Regardless of the location and number of bolts, the bracket may be preassembled to the crossarm and the combination bracket and crossarm may be quickly and easily assembled to the pole. Moreover, the bracket may be inexpensively formed by stamping, punching and bending steel or aluminum plate.

In FIG. 8, there is shown a blank 112 of sheet metal such as steel or aluminum prior to being formed into the crossarm bracket 20C (FIGS. 5-7), which blank is shaped as a right regular parallelopiped with a length equal to the length of the edge of the crossarm engaging portion and flange portions added together and a width equal to the height of the crossarm bracket 20C. The side bolt holes for holding the crossarm 40 in place are shown at 104, 106, 108 and 110 with the pair of holes 104 and 108 being aligned with each other and the pair of holes 106 and 110 being aligned with each other in the same plane on the blank 112 in positions so that, when the bracket is formed by being the blank 112, they are aligned in parallel planes on opposite sides of the bracket. With this arrangement a line passing through the center of the holes 104 and 106 is parallel to a line passing through the centers of the holes 108-110 in the bracket.

The bolt holes 100 and 102 are each closer to different ends of the blank 112 than respective pairs of holes 104, 108 and 106, 110, each being at a distance shorter from its respective end than the length of the flanges (pole engaging portions) of the bracket so that they will be located on the pole engaging portions of the finished bracket.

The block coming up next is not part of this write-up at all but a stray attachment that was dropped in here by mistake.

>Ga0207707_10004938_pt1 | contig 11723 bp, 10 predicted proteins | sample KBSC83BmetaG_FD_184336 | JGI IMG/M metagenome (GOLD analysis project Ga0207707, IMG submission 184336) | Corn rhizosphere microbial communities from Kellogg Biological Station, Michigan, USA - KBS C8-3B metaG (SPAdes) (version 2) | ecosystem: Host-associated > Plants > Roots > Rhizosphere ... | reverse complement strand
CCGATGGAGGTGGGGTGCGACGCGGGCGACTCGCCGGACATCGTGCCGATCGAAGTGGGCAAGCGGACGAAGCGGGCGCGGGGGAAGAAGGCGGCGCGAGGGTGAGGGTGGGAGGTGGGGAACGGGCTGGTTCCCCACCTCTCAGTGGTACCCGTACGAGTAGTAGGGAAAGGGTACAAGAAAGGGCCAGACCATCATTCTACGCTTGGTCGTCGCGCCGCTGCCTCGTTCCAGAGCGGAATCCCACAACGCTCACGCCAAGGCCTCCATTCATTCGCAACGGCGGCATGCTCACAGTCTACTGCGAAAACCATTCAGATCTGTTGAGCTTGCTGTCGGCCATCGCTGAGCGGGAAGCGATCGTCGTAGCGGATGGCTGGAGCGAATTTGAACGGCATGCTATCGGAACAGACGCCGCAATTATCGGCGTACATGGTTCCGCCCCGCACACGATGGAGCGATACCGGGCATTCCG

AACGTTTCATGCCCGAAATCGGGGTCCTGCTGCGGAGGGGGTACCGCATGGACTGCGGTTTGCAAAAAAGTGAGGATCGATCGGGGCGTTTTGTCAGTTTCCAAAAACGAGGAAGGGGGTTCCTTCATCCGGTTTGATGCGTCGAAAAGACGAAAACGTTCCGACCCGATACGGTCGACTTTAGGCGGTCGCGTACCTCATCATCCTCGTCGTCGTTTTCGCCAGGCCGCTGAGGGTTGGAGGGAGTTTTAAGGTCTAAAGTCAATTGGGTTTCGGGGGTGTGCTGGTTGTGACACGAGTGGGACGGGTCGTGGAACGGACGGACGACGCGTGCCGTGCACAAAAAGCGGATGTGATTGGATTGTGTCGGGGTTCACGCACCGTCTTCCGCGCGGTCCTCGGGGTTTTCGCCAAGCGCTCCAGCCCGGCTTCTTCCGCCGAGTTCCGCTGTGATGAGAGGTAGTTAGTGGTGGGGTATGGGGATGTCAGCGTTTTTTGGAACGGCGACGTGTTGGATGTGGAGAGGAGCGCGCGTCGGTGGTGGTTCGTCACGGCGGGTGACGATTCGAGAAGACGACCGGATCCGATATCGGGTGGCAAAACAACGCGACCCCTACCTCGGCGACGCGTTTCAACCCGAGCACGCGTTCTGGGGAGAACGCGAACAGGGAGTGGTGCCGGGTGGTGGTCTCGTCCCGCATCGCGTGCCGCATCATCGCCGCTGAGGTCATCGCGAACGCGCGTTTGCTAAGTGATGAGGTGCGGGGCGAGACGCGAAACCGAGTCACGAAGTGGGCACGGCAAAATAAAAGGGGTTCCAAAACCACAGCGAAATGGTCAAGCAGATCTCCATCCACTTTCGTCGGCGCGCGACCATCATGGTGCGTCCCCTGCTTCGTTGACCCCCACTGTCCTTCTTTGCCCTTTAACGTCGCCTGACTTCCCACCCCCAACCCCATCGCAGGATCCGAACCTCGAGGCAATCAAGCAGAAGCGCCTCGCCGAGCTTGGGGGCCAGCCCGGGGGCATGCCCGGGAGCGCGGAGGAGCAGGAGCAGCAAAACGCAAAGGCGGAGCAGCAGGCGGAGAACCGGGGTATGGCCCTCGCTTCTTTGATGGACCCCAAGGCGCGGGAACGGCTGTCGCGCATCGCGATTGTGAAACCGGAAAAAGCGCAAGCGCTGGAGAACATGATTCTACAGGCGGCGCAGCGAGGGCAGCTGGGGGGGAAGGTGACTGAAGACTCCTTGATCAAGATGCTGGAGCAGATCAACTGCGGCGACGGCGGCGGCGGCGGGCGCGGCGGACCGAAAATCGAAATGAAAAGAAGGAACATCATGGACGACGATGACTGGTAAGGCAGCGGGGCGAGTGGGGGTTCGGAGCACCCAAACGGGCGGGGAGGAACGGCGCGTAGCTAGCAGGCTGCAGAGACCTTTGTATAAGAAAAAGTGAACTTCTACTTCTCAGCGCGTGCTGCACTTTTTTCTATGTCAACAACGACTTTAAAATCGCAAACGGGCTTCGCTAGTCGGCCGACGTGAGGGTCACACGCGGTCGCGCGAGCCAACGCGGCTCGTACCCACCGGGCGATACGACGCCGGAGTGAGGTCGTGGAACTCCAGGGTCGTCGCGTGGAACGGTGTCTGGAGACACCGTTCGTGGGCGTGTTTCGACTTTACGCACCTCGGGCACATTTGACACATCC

The pair of holes 104 and 108 are spaced a longer distance away from the pair of holes 106 and 110 than the height of the top section 96A (FIG. 6) and a shorter distance than the combined length of the top section 96A, and the side sections 92A and 94A to permit the blank 112 to be bent forming a top section and flanges with the pairs of holes 104 and 108 being aligned horizontally in the same plane on one side of the bracket when mounted and with the holes 106 and 110 beindg aligned in the same plane on the other side of the bracket.

To form the crossarm bracket 20C (FIGS. 5-7) the blank 112 is bent along four lines perpendicular to its longitudinal axis. The bends along the inner two lines are in the same direction to form the top (first side) of the bracket and the top edges of the second and third sides of the bracket. The bends along the outer two lines are outwardly to form flanges that lie in the same plane and to form the bottom edges of the second and third surface. The plane of the flanges is parallel to the plane of the first side and the flanges extend in a direction away from the first side. The end portions are also bent to have a radius along the axes parallel with the longitudinal axes of the blank 112 with a radius of curvature conforming to the pole so as to form the pole engaging portion, that radius of curvature being between 3 and 12 inches.

More specifically, to form the top section, a bend of about 90 degress is made along each line of a first pair of lines that are spaced equally from a center line orthogonal to the longitudinal axis of the blank 112. The two lines of the pair of lines are spaced from each other a distance equal to the height of the top portion 96A of the crossarm bracket 20C (FIGS. 5-7). The two bends define a portion of the blank 112 that forms the top portion (first side 96A, FIG. 6) and a different edge of each of the two side portions (second and third sides 92A and 94A respectively, FIG. 6). The bends are located such that holes 104, 106, 108 and 110 are aligned.